Inside is Nephren_ka’s book review of Bruce Campbell’s If Chins Could Kill: Confessions of a B Movie Actor. I know its late, well extremely late, but it’s such a good book, we have to tell you about it. Read on for the review.
If Chins Could Kill: Confessions of a B Movie Actor
By: Bruce Campbell.
Published by: LA Weekly Books.
Reviewed by: Brian Sammons (nephren_ka).
Now this is a great book and how couldn’t it be? After all, it’s written by Bruce “don’t call me Ash” Campbell. The Man! The Myth! The idol of a legion of rabid, die hard fans. The voice, the face, and yes, the chin behind one of the most quoted characters in movie history. One of the most overlooked and underrated actors of our time. The… the… okay, enough fanboy blabbering. I felt that I had to get that all out of my system as I am one of those rabid, die hard Campbell Cultists. Now that I have purged myself of that bit of hero worship, let’s take an objective look at Bruce Campbell’s autobiographical tale of Hollywood, television, early life in Michigan, and many other interesting (if somewhat random) topics covered by Bruce in this moderately sized tome.
The book starts with a humorous forward by Ivan and Sam Raimi. Then comes 51 chapters that follow Campbell’s life in a mostly chronological order. While the bulk of this book covers Campbell’s career, there are plenty of candid glimpses into his personal life. Not enough that they become overly sentimental and sappy and not enough to invade his privacy either, but just enough to show some of the man behind the actor; which is a nice thing since Campbell has become so identified with his best known character (Ash of the Evil Dead series) that it’s sometimes hard to tell where one ends and the other begins. This book goes a long way toward helping to define that often blurry line.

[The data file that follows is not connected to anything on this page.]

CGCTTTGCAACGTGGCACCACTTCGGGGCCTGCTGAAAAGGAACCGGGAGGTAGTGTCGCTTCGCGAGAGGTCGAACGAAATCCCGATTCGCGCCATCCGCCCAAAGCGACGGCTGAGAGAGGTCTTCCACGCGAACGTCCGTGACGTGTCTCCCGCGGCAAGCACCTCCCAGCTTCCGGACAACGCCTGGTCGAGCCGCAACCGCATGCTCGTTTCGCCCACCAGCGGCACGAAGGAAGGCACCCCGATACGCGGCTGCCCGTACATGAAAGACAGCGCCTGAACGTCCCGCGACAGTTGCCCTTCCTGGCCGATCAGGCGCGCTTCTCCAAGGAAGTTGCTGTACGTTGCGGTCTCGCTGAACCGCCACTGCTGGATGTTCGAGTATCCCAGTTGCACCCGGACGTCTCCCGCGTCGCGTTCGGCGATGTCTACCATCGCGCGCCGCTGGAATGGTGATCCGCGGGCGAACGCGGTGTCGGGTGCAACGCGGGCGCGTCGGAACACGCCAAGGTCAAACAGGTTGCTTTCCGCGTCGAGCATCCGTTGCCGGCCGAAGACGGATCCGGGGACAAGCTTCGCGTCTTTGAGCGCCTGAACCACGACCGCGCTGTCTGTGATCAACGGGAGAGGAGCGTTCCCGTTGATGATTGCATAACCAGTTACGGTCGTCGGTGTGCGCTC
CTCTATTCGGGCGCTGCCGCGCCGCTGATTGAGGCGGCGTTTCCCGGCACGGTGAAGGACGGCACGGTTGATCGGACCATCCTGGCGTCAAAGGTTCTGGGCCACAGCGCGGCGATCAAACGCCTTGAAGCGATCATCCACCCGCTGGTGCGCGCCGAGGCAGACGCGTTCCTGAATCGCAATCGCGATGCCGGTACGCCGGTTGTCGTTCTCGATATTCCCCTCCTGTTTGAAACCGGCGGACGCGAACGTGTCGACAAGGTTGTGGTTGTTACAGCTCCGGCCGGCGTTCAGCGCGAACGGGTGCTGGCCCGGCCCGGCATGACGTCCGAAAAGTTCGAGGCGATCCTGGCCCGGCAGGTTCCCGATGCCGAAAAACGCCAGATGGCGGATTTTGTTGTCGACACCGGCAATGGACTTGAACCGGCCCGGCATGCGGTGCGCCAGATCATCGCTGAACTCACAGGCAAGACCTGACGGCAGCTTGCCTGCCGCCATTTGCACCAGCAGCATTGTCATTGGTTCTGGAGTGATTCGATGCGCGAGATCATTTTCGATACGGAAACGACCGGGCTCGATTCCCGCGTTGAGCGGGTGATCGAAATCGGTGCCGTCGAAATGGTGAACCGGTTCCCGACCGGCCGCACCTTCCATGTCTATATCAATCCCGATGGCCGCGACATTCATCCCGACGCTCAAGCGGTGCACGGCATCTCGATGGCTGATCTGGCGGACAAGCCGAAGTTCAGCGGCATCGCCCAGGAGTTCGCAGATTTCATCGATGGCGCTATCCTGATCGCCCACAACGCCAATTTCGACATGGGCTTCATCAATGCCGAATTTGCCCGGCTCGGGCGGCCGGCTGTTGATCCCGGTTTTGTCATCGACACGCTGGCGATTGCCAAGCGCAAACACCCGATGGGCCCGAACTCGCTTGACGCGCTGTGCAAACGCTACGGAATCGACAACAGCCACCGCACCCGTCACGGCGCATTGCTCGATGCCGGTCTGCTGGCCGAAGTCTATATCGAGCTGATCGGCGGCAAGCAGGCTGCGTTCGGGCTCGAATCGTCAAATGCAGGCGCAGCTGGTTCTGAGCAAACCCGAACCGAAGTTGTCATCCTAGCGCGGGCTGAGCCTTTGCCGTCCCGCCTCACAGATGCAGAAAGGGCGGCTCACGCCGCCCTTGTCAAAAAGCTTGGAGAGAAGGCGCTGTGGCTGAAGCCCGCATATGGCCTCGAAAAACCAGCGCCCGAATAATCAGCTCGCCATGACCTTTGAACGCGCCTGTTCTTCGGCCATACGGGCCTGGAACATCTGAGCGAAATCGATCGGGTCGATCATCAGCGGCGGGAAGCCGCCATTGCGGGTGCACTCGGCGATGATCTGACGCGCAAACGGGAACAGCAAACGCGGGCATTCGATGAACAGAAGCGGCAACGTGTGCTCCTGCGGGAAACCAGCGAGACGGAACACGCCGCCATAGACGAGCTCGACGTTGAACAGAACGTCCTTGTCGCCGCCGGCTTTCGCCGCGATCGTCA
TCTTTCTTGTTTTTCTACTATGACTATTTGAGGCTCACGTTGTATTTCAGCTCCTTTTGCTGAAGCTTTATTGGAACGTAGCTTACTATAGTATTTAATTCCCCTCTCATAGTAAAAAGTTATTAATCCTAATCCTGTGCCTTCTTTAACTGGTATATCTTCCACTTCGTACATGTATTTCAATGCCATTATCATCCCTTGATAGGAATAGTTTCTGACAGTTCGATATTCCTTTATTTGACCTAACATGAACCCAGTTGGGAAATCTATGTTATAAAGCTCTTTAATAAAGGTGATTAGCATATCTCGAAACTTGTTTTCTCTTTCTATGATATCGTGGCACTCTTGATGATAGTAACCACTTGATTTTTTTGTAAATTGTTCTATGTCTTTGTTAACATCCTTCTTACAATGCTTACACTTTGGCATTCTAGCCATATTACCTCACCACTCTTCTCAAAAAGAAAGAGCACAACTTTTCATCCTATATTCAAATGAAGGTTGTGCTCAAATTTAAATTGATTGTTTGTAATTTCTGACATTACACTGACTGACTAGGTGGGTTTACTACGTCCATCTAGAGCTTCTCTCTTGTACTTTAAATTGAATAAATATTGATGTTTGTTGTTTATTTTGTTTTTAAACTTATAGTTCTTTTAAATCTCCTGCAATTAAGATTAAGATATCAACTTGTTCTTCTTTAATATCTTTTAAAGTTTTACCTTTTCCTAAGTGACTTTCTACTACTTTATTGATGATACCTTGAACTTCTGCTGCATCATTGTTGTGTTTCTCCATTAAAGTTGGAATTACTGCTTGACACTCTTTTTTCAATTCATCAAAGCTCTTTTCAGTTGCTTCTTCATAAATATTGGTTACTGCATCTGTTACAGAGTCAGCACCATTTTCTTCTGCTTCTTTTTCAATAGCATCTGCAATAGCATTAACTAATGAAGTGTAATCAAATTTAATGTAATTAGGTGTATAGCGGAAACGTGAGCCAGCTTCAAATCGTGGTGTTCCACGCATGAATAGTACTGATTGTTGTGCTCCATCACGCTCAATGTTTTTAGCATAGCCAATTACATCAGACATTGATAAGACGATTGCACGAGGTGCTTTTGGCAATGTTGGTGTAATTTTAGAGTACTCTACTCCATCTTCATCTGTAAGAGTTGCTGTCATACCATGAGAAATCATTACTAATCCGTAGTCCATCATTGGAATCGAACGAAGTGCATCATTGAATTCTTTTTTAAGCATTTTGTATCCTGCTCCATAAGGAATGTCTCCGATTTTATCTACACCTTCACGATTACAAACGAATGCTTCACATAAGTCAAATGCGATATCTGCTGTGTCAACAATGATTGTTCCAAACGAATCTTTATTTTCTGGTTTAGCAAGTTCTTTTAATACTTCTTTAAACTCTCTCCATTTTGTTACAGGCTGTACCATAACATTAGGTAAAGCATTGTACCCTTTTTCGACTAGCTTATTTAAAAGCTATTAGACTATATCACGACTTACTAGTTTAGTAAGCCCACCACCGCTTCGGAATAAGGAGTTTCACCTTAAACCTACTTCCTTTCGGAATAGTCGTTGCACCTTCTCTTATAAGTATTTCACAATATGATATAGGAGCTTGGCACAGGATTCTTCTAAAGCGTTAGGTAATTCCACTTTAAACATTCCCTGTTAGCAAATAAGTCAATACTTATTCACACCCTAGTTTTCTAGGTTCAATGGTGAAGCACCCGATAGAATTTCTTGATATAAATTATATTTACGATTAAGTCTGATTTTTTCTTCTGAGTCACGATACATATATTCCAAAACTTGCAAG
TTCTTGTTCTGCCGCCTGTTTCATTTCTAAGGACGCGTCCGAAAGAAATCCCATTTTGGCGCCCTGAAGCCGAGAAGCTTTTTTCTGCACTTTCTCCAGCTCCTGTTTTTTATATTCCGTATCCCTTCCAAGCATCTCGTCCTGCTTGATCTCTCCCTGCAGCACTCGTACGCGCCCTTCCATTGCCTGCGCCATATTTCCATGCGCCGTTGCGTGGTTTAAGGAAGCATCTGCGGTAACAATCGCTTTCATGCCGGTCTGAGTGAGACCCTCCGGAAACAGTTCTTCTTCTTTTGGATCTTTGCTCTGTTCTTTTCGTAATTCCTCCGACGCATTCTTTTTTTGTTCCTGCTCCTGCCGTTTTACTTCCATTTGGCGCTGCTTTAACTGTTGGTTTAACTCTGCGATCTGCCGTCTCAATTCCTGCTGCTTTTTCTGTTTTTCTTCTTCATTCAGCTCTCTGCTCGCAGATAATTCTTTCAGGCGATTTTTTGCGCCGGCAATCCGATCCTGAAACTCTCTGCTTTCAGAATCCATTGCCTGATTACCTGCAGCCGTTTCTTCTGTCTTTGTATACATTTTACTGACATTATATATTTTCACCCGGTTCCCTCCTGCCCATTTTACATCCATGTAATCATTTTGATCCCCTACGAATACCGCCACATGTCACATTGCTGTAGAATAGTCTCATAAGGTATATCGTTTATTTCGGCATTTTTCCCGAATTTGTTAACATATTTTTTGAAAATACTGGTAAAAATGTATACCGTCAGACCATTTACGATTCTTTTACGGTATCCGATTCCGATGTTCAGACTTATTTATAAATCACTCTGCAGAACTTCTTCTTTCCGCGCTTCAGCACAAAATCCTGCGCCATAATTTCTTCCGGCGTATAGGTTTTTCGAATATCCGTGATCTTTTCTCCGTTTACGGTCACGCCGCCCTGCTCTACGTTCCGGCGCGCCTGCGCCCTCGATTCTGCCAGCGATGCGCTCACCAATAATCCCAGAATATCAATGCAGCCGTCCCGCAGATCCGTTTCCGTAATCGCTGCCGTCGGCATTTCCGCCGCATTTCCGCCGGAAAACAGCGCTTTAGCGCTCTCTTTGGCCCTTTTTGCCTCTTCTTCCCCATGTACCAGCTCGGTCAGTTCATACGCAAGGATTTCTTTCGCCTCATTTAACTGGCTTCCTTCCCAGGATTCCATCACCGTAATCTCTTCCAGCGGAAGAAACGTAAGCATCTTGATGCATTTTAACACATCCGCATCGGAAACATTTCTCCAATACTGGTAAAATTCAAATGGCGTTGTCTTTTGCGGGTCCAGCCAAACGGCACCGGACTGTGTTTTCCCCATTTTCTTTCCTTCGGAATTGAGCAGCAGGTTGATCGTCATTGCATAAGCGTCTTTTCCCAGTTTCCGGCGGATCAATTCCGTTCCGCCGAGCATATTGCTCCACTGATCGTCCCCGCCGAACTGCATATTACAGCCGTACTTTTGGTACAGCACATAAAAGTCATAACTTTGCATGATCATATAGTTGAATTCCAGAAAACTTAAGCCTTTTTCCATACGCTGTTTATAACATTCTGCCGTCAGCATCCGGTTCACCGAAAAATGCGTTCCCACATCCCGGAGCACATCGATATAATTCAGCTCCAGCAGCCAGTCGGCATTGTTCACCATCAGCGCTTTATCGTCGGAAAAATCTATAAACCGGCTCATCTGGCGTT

Naturally, this book begins with Bruce’s childhood, adolescence, school experiences and other normal, everyday events. Campbell describes the pertinent points of these subjects well and does so with a bit of wit and a good dose of self-deprecating humor that makes even the most mundane matters fun to read. However, it is important to note that Campbell does not seem to overplay the comedy. His stories about his family, school and whatnot ring true and do not appear to have been ‘touched up’ to make them more interesting or funny. This is a very good thing as too many biographies tend to deal with matters either too humorously or dramatically, depending on the picture they wish to paint of their subject. Reading this book, you get the sense that Campbell’s telling you things straight, albeit perhaps with a slight smile or a wink and a nod every once and awhile.
Next, Campbell describes all his early acting experiments. These include his homemade movies he did with friends and the various acting troupes he played with. After a quick recount on his six month stay at Western Michigan University, Campbell relates some of the jobs he held as he was “trying to find himself.” These include being a go-fer for a company that made local television commercials as well as a stint as a taxi driver. All of this is interesting and entertaining to read, but honestly, do you really care about that? Hell no, you want to know about the Evil Dead as, after all, this is Bruce Campbell. Well fear not my fellow horror-philes, Bruce knows which side of his bread is buttered and he?s not about to disappoint you. In fact, a good third of this book is all about the three Evil Dead films.